No! In most states anyone can claim to be a personal property appraiser, whether they have had formal training or not. Until legislation is passed to protect the public from the unqualified appraiser, the burden is on the consumer to evaluate an appraiser's credentials. It is important to ask the prospective appraiser what type of formal appraisal education training he or she has received. Obtaining a copy of the appraiser's professional profile or resume can help you evaluate the appraiser's credentials.
Yes! There are many appraisal organizations, but only a few require members to take courses and pass tests before being admitted as "accredited" members. American Society of Farm Managers and Rural Appraisers (ASFMRA) is such an organization. Membership in an appraisal association is important because it shows that the appraiser is involved with the profession, has peer recognition, has access to updated information, and is subject to a code of ethics and conduct.
Yes! If the appraiser claims membership in a group that trains and tests its members, be sure to ask if this appraiser has personally gone through the training and testing. Some organizations have "grandfathered" members into high membership status without testing them. "Grandfathering" means allowing members to retain their titles and status if they joined before new rules or testing standards were required. Continuing education is also important for appraisers. Procedures and regulations are always changing. Because of this, ASFMRA constantly updates, expands and rewrites its courses to ensure that its members will perform the work you need with knowledge of all the latest professional standards.
American Society of Farm Managers and Rural Property Appraisers (ASFMRA)
The American Society of Farm Manager and Rural Property Appraisers (ASFMRA) promotes awareness, integrity, objectivity and competence of the rural property professions advancing the interest of members and clients before government, regulatory bodies and other organizations. The Society enhances opportunity for the professional development continuum: networking, meetings, education offerings and publications, and career and client opportunities. The Society offers highly respected designations to differentiate rural property professionals who are dedicated to their craft, including Accredited Farm Manager (AFM), Accredited Rural Appraiser (ARA), Real Property Review Appraiser (RPRA) and Accredited Agricultural Consultant (AAC).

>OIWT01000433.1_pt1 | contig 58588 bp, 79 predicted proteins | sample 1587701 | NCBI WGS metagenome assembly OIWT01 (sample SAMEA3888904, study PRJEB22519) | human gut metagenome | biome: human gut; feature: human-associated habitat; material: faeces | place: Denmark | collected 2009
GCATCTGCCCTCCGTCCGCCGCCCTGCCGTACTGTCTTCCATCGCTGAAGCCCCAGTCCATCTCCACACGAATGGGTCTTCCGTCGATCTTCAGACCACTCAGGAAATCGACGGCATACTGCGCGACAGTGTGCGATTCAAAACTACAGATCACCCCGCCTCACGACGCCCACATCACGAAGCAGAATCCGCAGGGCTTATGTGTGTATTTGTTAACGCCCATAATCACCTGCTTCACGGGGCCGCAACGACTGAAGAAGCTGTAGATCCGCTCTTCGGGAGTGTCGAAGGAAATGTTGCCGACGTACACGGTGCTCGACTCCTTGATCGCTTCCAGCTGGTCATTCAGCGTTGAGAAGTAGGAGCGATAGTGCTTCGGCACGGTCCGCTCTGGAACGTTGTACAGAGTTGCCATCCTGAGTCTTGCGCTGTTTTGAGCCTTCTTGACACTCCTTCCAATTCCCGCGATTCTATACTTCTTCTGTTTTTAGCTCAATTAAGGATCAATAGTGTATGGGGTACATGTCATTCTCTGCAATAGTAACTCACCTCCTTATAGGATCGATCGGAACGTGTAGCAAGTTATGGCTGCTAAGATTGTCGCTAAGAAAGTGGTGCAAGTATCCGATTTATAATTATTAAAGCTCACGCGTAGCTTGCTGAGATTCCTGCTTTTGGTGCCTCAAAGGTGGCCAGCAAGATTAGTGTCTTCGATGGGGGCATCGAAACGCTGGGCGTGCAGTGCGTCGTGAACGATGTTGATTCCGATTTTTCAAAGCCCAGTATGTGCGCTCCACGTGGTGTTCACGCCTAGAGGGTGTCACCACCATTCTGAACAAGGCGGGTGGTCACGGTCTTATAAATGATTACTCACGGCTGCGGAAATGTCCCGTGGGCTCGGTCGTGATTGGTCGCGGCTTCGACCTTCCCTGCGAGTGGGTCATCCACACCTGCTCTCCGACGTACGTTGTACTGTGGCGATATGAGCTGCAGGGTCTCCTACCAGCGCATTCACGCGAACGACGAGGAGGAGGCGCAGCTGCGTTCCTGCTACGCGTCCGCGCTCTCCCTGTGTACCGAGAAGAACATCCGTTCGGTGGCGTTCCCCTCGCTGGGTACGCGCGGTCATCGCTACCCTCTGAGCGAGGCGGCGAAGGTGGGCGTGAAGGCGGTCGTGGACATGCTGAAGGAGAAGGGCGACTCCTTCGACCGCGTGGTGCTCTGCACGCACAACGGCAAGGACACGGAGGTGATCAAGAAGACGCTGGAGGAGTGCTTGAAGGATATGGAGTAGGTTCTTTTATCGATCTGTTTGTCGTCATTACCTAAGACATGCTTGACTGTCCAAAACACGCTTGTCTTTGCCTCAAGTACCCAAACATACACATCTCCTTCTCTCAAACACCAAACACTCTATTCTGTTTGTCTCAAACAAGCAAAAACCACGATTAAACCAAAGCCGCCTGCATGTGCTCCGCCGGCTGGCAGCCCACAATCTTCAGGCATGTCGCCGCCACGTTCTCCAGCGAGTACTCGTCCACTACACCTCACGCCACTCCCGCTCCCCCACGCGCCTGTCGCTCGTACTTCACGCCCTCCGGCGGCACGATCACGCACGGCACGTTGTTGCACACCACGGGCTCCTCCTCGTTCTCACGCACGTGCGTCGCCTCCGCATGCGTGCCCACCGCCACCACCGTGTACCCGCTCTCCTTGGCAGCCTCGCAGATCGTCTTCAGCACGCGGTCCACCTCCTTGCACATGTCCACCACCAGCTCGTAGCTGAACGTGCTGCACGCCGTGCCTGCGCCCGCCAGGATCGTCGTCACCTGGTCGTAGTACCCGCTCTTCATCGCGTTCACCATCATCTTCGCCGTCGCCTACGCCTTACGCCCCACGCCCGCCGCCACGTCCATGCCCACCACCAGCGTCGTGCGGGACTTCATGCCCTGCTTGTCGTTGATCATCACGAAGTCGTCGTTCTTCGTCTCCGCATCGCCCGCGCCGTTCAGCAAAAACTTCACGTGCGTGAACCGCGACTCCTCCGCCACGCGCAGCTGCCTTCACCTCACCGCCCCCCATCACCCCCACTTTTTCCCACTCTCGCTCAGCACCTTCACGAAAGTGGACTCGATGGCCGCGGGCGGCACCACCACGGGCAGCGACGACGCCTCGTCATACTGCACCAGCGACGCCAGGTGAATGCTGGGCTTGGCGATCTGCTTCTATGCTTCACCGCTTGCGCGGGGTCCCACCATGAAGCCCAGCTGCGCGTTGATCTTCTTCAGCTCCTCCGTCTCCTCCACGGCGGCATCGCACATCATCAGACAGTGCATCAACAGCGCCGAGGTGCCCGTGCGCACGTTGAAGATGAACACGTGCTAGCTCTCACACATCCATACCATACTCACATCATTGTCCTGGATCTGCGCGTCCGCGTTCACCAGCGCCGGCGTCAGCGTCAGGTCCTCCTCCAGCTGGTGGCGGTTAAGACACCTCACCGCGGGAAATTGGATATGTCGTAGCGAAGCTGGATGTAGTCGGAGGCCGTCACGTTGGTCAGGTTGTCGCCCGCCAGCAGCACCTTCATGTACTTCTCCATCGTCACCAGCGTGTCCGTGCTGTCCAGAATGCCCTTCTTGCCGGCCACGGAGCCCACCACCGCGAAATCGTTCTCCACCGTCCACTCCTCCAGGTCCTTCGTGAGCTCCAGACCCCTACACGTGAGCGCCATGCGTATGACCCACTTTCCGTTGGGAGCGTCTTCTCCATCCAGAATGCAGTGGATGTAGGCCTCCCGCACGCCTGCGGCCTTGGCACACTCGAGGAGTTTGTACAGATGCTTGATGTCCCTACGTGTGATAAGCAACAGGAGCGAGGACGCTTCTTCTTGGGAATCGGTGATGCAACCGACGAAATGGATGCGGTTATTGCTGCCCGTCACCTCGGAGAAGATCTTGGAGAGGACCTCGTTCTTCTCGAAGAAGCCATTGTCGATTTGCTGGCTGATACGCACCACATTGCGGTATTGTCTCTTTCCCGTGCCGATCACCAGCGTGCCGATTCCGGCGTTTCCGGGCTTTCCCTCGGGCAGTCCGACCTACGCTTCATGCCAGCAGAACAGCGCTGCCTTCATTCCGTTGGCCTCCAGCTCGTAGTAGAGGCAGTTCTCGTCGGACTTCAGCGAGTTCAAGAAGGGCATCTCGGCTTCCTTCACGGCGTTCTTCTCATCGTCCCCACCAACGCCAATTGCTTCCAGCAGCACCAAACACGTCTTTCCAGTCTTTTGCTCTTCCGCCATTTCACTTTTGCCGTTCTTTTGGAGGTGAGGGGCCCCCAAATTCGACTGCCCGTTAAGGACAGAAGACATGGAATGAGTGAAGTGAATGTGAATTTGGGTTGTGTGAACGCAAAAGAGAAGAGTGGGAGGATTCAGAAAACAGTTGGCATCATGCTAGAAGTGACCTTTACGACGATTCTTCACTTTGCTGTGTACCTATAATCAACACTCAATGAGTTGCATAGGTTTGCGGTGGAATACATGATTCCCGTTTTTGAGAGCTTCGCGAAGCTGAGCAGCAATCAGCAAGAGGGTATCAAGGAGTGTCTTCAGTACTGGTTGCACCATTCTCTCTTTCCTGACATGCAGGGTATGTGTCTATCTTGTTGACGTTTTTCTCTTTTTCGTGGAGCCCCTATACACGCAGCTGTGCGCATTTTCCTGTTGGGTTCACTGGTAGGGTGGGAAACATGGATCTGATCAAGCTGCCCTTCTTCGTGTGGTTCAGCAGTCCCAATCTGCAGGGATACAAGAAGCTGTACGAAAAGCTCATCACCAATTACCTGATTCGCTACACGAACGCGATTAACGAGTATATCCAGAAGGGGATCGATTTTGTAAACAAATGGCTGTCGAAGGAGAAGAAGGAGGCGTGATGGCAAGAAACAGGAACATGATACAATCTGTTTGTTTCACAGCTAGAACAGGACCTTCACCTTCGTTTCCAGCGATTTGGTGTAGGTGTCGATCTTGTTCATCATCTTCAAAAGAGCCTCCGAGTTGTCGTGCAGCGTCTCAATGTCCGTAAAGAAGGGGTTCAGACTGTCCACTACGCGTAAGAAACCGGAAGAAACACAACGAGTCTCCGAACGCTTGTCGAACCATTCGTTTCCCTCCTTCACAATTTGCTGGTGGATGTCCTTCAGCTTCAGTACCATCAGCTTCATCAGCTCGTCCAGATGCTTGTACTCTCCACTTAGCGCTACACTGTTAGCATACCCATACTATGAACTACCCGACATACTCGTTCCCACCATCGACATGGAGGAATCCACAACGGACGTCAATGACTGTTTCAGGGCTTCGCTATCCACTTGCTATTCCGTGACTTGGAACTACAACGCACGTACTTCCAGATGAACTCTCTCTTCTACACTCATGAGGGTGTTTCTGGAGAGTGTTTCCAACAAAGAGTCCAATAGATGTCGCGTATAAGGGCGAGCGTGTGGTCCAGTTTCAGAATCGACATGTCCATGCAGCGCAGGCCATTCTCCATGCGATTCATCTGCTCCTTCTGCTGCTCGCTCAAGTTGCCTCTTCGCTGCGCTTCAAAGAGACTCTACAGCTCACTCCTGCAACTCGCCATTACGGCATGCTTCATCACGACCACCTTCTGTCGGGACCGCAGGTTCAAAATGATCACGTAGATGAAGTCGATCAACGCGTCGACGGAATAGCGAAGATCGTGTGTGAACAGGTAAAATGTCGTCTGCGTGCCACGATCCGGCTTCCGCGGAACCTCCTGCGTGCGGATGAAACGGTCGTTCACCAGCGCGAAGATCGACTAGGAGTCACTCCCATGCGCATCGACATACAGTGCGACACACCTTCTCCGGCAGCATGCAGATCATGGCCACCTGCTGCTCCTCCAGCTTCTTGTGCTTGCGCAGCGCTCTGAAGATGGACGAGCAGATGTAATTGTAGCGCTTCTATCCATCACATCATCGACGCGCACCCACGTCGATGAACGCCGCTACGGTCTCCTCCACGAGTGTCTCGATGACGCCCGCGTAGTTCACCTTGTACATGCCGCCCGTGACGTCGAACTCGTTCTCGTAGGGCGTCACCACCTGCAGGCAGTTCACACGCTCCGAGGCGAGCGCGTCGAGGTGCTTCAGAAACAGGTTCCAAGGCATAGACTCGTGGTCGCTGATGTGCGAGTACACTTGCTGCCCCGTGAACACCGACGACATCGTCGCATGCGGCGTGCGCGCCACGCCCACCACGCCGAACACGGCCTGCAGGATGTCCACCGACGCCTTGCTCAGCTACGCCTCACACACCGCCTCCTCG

The American Society of Farm Managers and Rural Appraisers
The American Society of Farm Managers and Rural Appraisers (ASFMRA) is a not-for-profit professional appraisal society and sponsoring member of the Appraisal Foundation. ASFMRA has provided professional designations, education, advocacy, appraisal news and networking since 1929 and serves all jurisdictions in the United States. ASFMRA is an internationally recognized leader in appraisal training. We provide Appraisal Qualifications Board (AQB) and state approved appraisal training for certified general licensure and for continuing education.
ASFMRA Accredited Appraisers
The ASFMRA has two professional designations for appraisers. Our professional appraisal designations are widely recognized and meet or exceed the standards of other professional appraisal designations. The ASFMRA appraisal designations are: the Accredited Rural Appraiser – ARA, and the Real Property Review Appraiser – RPRA.
Designated members meet stringent standards that substantially exceed all state and federal licensing requirements. These members have successfully completed a rigorous process that includes education, work review, a comprehensive exam and an experience requirement. Designated members also commit to continuing education requirements to ensure continued professional competence in an ever-changing world. You can learn more about how to become an ARA or RPRA here. The ASFMRA also offers two non-appraisal designations the Accredited Farm Manager (AFM), and the Accredited Agricultural Consultant (AAC).
The American Society of Farm Managers and Rural Appraisers is the preeminent professional society for appraisers who work on the full range of real properties in rural settings including but not limited to:
I provide appraisals for the following counties in Montana: